Rising prices seen as top concern for voters: poll
Nearly a third of American voters say that inflation is the top concern for them ahead of the upcoming November midterm elections, according to a new poll.
A poll released on Monday by women’s voting advocacy group All In Together, which was administered by Emerson College Polling and advised by Lake Research Partners, found that 32 percent of women and 31 percent of men surveyed felt that rising prices are the top concern that will determine how they vote in the November elections.
All In Together noted that 44 percent of Republican men and women surveyed saw inflation as the most important issue for them, compared to 18 percent of Democratic men and 22 percent of Democratic women.
The advocacy group also found that 32 percent of independent men and 34 percent of independent women polled saw this as the most important issue for them.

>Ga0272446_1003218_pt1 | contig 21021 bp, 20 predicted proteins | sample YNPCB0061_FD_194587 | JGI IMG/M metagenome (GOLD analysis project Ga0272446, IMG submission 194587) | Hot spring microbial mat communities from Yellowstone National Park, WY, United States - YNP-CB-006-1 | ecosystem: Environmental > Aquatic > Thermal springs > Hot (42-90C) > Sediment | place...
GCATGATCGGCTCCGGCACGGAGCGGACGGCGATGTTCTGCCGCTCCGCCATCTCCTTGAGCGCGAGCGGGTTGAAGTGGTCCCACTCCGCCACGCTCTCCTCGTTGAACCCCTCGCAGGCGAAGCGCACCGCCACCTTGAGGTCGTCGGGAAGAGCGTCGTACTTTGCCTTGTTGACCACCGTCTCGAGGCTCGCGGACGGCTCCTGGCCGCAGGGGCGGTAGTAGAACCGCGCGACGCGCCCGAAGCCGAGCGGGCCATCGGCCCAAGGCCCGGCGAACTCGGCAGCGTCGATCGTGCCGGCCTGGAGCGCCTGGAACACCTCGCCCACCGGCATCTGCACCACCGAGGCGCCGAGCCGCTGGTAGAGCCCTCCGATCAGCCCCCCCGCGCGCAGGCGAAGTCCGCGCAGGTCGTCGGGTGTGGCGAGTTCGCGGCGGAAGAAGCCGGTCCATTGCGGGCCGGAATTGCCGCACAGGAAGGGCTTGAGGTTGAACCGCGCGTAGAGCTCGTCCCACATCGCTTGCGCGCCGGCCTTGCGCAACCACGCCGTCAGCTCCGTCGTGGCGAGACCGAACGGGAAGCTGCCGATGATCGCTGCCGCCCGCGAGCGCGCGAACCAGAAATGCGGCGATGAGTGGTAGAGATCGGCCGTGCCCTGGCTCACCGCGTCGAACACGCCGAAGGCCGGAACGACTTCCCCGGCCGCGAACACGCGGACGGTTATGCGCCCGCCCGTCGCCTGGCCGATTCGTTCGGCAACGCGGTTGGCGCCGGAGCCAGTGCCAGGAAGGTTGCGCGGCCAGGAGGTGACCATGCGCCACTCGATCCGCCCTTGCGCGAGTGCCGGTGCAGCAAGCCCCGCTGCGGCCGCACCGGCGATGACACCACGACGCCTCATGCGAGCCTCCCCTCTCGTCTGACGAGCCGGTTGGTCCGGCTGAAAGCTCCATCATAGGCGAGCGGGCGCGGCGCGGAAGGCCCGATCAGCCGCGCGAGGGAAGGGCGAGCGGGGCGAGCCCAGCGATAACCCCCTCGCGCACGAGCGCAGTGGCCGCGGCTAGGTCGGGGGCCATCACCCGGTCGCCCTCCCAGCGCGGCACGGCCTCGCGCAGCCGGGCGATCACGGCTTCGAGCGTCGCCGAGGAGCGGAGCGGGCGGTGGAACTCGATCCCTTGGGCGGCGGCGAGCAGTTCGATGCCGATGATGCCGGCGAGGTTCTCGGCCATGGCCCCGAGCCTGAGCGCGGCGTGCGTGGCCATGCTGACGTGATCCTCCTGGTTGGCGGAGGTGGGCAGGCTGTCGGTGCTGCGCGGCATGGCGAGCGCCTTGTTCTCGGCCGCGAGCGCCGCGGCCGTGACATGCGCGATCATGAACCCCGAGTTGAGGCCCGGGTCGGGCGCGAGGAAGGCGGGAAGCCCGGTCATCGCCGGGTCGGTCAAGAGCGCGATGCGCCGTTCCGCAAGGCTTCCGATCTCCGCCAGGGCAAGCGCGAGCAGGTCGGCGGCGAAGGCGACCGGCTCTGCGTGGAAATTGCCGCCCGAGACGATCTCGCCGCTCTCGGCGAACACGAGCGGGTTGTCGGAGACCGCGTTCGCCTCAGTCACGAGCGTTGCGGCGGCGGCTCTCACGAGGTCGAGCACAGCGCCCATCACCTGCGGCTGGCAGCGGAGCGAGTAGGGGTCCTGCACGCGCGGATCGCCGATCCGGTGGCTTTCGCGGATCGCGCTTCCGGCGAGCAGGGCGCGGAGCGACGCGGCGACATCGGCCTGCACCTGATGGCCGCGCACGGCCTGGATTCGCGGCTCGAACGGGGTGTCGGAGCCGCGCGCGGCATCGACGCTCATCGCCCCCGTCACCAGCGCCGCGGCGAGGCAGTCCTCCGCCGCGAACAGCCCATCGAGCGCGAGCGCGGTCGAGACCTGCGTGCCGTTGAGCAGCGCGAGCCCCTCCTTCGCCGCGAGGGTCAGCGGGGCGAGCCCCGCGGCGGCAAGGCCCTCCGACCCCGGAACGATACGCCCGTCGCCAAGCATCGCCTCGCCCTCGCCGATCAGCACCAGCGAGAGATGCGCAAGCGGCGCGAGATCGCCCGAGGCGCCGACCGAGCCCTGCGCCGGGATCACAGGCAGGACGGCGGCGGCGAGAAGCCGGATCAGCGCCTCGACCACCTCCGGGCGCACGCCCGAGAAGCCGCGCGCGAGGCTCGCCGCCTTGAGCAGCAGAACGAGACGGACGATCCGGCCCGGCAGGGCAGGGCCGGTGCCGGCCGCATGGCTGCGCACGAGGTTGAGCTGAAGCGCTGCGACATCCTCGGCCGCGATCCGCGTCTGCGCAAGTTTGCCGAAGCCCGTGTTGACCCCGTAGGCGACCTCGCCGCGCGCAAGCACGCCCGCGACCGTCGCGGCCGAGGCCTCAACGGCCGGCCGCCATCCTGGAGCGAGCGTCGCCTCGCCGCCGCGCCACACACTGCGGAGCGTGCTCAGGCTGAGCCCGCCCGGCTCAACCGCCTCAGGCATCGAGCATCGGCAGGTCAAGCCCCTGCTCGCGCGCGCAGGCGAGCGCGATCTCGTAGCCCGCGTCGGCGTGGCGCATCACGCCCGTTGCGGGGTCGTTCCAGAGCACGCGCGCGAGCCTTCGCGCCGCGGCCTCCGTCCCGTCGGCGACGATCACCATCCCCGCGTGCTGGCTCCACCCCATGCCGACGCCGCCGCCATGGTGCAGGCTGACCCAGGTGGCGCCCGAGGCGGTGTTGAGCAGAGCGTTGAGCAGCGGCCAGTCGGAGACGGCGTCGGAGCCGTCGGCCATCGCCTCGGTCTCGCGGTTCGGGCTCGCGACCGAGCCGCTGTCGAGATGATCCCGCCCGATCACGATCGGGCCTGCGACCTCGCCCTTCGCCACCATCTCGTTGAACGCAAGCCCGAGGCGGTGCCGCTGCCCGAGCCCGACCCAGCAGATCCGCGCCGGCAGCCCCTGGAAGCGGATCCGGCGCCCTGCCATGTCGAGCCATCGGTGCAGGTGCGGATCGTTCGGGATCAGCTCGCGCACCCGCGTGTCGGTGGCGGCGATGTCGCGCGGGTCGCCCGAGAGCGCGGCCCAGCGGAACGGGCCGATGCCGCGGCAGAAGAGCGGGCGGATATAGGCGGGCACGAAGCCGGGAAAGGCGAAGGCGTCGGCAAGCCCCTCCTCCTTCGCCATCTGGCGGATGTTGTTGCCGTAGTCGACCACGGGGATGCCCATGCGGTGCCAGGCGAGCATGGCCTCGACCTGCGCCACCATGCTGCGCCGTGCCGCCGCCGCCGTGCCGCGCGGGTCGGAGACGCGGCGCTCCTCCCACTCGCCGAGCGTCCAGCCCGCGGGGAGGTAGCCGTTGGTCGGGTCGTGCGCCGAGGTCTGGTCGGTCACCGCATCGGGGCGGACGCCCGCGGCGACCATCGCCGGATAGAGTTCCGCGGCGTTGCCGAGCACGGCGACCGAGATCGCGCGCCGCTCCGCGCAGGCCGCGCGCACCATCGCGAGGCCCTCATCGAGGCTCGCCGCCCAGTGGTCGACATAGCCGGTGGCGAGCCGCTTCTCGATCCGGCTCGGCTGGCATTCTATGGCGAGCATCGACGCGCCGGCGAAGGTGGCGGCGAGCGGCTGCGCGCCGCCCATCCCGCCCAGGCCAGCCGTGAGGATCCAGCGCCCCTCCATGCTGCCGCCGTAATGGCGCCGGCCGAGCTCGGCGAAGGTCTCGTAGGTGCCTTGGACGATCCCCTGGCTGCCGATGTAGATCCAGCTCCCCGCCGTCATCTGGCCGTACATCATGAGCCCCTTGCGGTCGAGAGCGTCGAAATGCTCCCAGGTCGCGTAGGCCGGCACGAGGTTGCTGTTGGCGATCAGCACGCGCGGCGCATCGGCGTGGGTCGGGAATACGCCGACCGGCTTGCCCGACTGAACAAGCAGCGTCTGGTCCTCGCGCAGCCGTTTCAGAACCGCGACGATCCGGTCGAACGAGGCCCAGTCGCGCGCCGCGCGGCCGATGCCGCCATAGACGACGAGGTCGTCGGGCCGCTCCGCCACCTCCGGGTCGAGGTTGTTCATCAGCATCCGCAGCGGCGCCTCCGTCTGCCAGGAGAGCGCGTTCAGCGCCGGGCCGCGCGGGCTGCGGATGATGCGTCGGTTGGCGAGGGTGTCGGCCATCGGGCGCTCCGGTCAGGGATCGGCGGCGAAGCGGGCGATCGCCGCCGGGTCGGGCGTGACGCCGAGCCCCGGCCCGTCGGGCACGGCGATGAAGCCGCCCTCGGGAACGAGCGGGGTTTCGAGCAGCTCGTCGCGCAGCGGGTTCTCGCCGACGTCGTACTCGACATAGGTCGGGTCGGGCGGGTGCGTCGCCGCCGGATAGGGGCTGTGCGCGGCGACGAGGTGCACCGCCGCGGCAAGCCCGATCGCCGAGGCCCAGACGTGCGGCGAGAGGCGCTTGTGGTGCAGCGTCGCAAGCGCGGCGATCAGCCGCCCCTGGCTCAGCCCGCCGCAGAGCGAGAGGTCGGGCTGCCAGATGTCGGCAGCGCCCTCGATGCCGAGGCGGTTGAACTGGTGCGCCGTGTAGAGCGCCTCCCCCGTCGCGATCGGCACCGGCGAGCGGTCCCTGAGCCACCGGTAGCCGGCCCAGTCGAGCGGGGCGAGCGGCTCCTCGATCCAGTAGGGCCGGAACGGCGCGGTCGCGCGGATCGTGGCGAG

American women surveyed saw health care and prescription drugs as the next most important issue, with 13 percent saying they were their top issue, followed by taxes and abortion, at 9 percent each, and the Russia-Ukraine conflict, at 8 percent.
In comparison, men polled saw taxes as the next most important issue for them in the lead up to the midterms, with 14 percent listing them as their top concern, followed by the Russia-Ukraine conflict, at 11 percent; health care and prescription drugs, at 8 percent; and abortion, at 3 percent.
A majority of women voters — 58 percent — and close to half of men voters — 47 percent — also said that the economy is not working well for them personally as the United States battles ongoing inflation and supply chain issues.
This comes ahead of what are expected to be challenging midterms for Democrats, who hold a delicate 50-50 edge in the Senate with Vice President Harris’s tie-breaking vote and slim margins in the House.
The All In Together poll was conducted from March 29 to March 31 with 1,000 registered voters. The margin of error is plus or minus 3 percentage points.
Four hundred Asian American/Pacific Islander, 400 Black and 400 Latino voters were also oversampled in the poll, with a margin of error of specifically plus or minus 4.9 percentage points for all oversamples.